A CRITICAL EVALUATION OF GEORGE BERKELEY’S IDEALISM ABSTRACT Idealism is the group of Philosophies which assert that reality, or reality as we can know it, is fundamentally, mentally, mentally constructed or otherwise immaterial. Epistemologically idealism manifest as a skepticism about the possibility of knowing any mind-independent thing. In a sociological sense, idealism emphasizes how human ideas especially beliefs and values, shape society. As an ontological doctrine idealism goes further, asserting that all entities are composed of mind or spirit. Idealism thus rejects physicalist and dualist theories that fail to ascribe priority to the mind. CHAPTER ONE: GENERAL INTRODUCTION 1.1 Background of Study The word idealism is a metaphysical and epistemological doctrine, which show that ideas or thought make up fundamental reality. Therefore the only thing actually knowable is consciousness, where as we can never be sure that matter or anything in the outside world really exists.1 But the only real things are mental entities, not physical things which exist only in the sense that they are perceived. The two basic forms of idealism are metaphysical idealism, which holds that in knowledge process the mind can grasp through knowledge. And metaphysical idealism is directly opposed to materialism, which show the view that the basic substance of the world is matter and that it is known primarily through material forms. It is known primarily through material forms. In its epistemology it is opposed to realism, which holds that in human knowledge objects are grasped and seen as they really are, in their existence outside and independently of the mind. 1.2 Statement of Problem The problem which we shall attempt to solve in this essay is to examine sense experience as a source of knowledge? Therefore the process of knowing and all we can know are the ideas produced by sensations, if all we can know are the ideas produced by sensations, what possible grounds do we have for inferring the actual existence of external objects that cause sensations in the first place? How can we be sure that our ideas copy any thing at all? For how can it be known, that the things which are perceived are conformable to those which are not perceived or exist without the mind? Berkeley could find no justification for asserting the independent existence of objects, or external things. All that we perceive are sensations from sensations from which our minds construct ideas. Thus the task of this work is to critically evaluate George Berkeley’s idealism2 1.3 Significance of Study This study is significant because it re-opens discussion criticism and the acquisition of knowledge. Since knowledge is of uppermost importance to humanity, another significant of this work hinges on the fact that philosophy being a theoretical activity is relevant, as it generates knowledge from which other discipline are found. Above all this work critically examined Berkeley’s theory of idealism. 1.4 The Purpose of Study The purpose of this study is to put Berkeley position as a form of idealism. However, he himself called it immaterialism, this position claims that only two kinds of things exist in reality which is known as minds or spirits and the ideas they perceive concerning the objects of our everyday experience.3 1.5 Scope of Study The scope of this study shall be limited to George Berkeley’s theory of Idealism. Therefore this work include Berkeley’s idealism and his influences on other philosophers, this work shall be limited on the available literature of the study.4 1.6 Methodology This project will critically analyse Berkeley idealism, by critical analyzing we mean the method of analyzing the concepts of idealism. This work involve around knowledge and perception of things. There is an exposition of the theories that we need to hold on in order to be more accommodative in our quest for knowledge.5 1.7 Literature Review George Berkeley’s idealism can be found in his numerous works, but his view concerning sources of knowledge, ideas perception and minds, the new principle are to be found in his book “the principle of Human knowledge”, which is regarded as Berkeley’s master piece which he tries to explain ht e “Origin of ideas was published in 1710” and the “Three Dialogue between Hylas nad Philonou in 1713”. In the following dialogue, Berkeley defends his idealism, which opines that the notion that only minds and ideas exist, “To be is to perceived”. The first book to reviewed here is authored by Richard Popkin and Avrum Stroll Philosophy Made Simple, with aim to attempt the view of Rationalism, which depends on ideas and reason for knowledge. The second book reviewed is by A.C Grayling titled “Modern Philosophy II, which shows the view that the source and test of contigent knowledge is by experience. The third book reviewed by William Lawhead titled, the Voyage of discovery, which opines a cursory for providing criteria for evaluating philosophical claim. The fourth book reviewed is by Samuel Enouch Stompf, Socrate to Satre and beyond, which shows the development within Europe and was later exported to the America and elsewhere around the world. The fifth by Joseph Omoregbe, title A simplified history of western philosophy, which shows a philosophical understanding with the study of human nature.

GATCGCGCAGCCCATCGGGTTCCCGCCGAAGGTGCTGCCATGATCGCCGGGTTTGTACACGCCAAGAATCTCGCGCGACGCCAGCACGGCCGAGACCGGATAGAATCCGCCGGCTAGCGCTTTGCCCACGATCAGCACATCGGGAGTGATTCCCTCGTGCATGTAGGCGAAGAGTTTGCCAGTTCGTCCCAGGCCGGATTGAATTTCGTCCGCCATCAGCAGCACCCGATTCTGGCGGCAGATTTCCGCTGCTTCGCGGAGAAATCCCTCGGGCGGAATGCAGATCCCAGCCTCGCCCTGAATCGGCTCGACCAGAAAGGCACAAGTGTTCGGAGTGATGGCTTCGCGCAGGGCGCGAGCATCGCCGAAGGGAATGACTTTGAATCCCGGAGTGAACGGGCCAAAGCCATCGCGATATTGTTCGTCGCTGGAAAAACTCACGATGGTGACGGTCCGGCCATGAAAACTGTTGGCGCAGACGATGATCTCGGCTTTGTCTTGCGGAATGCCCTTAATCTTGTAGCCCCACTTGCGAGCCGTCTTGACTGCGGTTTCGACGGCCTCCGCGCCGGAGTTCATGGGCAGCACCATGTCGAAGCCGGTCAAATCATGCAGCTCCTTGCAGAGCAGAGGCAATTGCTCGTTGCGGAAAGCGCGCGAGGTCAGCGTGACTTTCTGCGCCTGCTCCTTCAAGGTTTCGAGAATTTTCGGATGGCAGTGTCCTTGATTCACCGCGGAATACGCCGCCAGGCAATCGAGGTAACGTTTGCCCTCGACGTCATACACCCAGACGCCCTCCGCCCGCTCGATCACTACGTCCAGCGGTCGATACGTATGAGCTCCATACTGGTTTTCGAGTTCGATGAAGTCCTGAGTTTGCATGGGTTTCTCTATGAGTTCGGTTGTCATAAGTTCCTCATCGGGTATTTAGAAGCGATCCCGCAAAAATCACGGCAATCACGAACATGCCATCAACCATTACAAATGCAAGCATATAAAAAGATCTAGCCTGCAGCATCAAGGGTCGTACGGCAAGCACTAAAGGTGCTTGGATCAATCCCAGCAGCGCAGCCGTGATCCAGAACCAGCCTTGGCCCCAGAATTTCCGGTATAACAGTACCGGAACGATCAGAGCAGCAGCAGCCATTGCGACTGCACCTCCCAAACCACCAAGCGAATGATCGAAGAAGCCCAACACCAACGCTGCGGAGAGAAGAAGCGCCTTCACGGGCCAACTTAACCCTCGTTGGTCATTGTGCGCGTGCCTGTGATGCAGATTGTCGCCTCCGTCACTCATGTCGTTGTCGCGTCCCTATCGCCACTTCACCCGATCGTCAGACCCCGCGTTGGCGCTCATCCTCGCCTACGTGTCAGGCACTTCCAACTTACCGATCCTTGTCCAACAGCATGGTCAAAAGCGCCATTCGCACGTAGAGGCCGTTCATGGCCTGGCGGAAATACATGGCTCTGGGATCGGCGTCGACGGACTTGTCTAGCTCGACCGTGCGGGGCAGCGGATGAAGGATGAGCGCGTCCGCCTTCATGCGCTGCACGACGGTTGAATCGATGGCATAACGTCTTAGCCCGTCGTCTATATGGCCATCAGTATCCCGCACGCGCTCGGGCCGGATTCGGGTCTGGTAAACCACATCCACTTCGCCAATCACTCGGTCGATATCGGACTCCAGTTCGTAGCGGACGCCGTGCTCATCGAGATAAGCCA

REFERENCES 1. R. Popkin, and A. Stroll, Philosophy Made Simple, (New York: 1985), page 18. 2. A.C. Grayling, Modern Philosophy II (Oxford University Press, 1998), page 509. 3. W. Lawhead, The Voyage of Discovery (London: Wadworth Publication, 2001), page 281. 4. S.E Stompf, Socrate to Satre and Beyond, (McGraw-Hill Higher Education Publication 1). 5. J. Omoregbe, A Simplified History of Western Philosophy, volume II (Lagos: Joja Press 1991), page 72.
A CRITICAL EVALUATION OF GEORGE BERKELEY’S IDEALISM
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